UPDATE: I no longer want to be associated with the person who I ate pizza with in this portion of Slice Harvesting so I've replaced his name on this and all other reviews he appears in with a loaf of white bread. 🍞
Where to begin? Columbus Gourmet Food is not a pizzeria. It is like, one of those weird, mini-food court sort of places where you can get all kinds of shit, the website contains one of the most comprehensive menus I've ever seen anywhere. When I walked in I noticed that the counter was a semi-circle and there were like, 40 places I could order food from, depending on what I was getting. It is less like a food court and more like a cafeteria, okay? However, regardless of whether or not CGF is a pizzeria, it is listed in the phone book when you look up "pizza," so I walked over there. And when I looked inside, they had a real pizza oven and their slices looked like real pizza. Anyway, dotted along the top of the counter were display plates of food. For instance:
The cheese and the peppers on that thing looked obviously fake from afar, and more so when one gets up close. The french fries, however, were perplexing. They were either real, or the most realistic looking fake fries I had ever seen. Since I am a man of boundless curiosity, there was no way I could go handle the anxiety of speculation. So I tentatively ate a fry... and it was real food! Since our pizzaman was nowhere in sight, I asked 🍞 to pass me an onion ring off the hotwings display plate. Right as I was getting up the nerve to try one of the chicken tenders, the pizza guy walked over and was all, "are you eating my displays?!"
"Uh... yeah, man. Did you know those things are made of real food?"
Anyway, I ordered up my "one regular slice," didn't pay, though I'll tell you that it would've been $2.50, and sat down with 🍞 to eat it. And I will say definitively that this was the worst slice of pizza I have ever eaten within the boundaries of New York City save for some gnarly dumpstered slices I've choked down in moments of supreme hunger. This slice tasted like total crap. Cheap cheese, the sauce tasted like ketchup, the crust totally blew chunks. Worst shit. 🍞 said it tasted like these $1 party pizzas he used to buy frozen at the supermarket when he lived in Bloomington. This weird yuppie couple eating next to us were sharing some kind of turkey and avocado wrap that looked awesome, though. And I bet the salad bar is kickass. Also, duh, if you're really starving, just come here and eat the displays, it is your right. That shit is wasteful, dog.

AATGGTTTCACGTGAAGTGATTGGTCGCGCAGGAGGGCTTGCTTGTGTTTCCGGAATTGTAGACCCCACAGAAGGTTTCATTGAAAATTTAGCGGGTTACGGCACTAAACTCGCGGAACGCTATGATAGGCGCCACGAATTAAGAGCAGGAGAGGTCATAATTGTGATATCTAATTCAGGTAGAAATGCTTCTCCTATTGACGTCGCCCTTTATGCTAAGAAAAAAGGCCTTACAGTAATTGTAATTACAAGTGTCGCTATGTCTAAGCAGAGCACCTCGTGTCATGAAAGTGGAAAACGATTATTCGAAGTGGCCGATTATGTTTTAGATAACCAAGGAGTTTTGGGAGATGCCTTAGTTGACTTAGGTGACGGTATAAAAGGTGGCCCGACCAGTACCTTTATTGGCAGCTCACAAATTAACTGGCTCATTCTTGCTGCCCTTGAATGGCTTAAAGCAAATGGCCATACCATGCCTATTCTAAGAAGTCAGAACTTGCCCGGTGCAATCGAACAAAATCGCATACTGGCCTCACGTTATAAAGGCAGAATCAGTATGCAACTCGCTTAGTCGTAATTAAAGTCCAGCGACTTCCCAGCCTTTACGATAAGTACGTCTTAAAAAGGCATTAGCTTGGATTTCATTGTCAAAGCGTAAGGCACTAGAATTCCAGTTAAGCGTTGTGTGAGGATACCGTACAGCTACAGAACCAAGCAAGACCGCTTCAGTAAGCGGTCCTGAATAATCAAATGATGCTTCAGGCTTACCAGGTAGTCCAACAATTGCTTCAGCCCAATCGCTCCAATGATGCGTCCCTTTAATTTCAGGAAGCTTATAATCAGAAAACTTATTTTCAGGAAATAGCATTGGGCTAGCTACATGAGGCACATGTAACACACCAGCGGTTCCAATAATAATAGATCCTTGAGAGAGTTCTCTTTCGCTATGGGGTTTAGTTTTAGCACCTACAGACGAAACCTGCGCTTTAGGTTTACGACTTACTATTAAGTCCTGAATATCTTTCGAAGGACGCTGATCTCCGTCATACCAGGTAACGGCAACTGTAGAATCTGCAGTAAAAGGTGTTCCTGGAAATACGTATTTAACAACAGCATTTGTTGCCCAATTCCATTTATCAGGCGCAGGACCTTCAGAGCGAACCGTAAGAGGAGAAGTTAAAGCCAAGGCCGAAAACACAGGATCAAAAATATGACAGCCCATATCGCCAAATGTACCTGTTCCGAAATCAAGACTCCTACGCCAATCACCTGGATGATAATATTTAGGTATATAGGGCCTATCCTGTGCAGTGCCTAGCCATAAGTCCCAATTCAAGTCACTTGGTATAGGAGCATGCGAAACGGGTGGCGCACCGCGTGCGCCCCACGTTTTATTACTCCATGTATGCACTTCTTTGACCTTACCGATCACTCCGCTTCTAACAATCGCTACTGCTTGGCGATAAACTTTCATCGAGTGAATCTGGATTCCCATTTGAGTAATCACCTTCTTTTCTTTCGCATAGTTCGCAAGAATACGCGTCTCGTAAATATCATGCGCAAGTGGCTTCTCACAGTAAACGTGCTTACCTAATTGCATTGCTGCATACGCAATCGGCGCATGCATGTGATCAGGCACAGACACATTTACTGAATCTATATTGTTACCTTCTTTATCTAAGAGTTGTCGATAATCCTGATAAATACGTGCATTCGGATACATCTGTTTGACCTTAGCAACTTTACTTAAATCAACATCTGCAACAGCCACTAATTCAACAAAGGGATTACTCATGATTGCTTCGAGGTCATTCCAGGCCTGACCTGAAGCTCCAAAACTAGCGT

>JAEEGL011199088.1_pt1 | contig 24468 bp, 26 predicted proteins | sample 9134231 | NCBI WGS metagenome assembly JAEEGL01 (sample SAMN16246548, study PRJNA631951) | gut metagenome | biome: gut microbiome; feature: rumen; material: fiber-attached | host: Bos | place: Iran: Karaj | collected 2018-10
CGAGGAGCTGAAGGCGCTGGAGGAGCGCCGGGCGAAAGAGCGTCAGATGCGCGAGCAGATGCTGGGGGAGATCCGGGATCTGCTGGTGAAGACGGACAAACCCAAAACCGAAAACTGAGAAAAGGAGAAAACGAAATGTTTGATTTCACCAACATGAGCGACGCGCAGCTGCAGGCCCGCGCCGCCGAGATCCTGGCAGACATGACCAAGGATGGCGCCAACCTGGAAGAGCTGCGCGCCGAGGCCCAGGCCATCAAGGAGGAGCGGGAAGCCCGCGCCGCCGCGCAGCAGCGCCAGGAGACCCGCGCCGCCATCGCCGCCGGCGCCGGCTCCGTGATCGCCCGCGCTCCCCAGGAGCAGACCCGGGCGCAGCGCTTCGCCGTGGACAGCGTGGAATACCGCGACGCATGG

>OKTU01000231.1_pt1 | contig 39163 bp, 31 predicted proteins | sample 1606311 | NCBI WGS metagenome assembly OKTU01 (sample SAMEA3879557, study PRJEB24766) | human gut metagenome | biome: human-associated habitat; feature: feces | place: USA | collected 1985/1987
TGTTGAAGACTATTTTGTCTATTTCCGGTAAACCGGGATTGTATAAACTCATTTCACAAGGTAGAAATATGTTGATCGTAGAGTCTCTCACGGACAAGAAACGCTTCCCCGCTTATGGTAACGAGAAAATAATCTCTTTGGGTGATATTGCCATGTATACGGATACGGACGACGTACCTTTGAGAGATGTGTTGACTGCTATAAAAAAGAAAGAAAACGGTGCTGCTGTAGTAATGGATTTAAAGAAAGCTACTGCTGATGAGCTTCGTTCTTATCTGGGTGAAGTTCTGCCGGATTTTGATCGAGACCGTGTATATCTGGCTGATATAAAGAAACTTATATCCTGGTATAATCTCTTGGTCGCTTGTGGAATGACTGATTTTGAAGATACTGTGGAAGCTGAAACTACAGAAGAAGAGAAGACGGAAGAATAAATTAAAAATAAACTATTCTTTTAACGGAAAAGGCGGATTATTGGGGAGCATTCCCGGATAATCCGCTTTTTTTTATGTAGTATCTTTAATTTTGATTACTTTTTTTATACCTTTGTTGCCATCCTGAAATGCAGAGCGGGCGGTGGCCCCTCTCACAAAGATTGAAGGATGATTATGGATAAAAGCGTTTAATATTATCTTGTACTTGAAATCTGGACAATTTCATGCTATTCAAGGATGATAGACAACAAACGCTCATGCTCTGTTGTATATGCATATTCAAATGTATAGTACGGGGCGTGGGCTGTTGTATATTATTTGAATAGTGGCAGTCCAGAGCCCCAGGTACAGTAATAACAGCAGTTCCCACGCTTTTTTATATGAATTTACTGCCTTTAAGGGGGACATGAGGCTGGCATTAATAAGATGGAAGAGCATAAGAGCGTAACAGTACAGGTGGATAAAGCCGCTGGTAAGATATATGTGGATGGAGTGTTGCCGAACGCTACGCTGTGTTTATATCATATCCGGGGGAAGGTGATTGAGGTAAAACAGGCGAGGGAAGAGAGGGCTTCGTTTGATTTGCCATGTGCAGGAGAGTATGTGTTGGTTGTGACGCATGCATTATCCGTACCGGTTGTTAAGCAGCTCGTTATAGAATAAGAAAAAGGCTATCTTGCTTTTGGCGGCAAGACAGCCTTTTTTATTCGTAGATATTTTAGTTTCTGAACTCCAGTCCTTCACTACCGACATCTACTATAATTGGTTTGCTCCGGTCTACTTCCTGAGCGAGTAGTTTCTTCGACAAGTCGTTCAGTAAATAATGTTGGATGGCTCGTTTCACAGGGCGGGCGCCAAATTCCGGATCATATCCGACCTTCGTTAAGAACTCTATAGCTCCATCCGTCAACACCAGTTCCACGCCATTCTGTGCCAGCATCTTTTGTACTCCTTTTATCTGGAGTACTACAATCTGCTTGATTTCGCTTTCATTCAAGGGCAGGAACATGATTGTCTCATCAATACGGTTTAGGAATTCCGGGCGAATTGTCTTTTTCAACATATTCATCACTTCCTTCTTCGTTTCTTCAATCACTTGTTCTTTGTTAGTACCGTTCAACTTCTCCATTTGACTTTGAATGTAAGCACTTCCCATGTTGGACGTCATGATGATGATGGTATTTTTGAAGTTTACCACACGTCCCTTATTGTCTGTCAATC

Columbus Gourmet Food
261 Columbus Ave
New York, NY 10023
As you may recall from my Etymology of Slice Harvester post, my fond friend Greg Harvester's partner Anandi was recently diagnosed with breast cancer. There is currently an auction going on to raise money for all the billions of tiny expenses that accrue when a major illness enters someone's life. So if you were thinking about donating to Slice Harvester today, point your browser over to Art Sustains Us instead and donate to me some other time. There is all kinds of rad shit available, from custom animation to cat behavioral therapy to vagina shaped wallets.
You would have to be intentionally ignorant not to notice my constant jabs at capitalism and the alienation inherent in our culture. Most of it is in jest, but that's because I assume that most of my readers are in on the joke, which is to say, at least a little dissatisfied with The Way Things Are. A lot of the focus of much revolutionary theory and literature is about tearing things down, and a lot of the language we use is about that too. I talk about "smashing capitalism" or "dismantling patriarchy," for instance. It's easy to get bogged down thinking about how much awful crap there is that we have to get rid of before we can build a new beautiful world governed by a wizard.
But I'd like to take yet another opportunity to point out that this is yet another instance where people are Creating Something Beautiful in the face of The Horrible Unpleasantness of Living. Changing the world is not just about destroying what we hate, but also about building what we love and they don't have to happen in that order. We don't have to mush society flat before we can rebuild something beautiful. We can have eachother's backs and be strong as communities despite all the current awfulness.
And I guess I'd like to dedicate this post to my father's best friend Anthony Graziano, whose relationship with my dad had a huge effect on my life, whether either of them knew it, and who passed away last week. I hope he's finally found some peace.
Sorry for all the bummer news lately.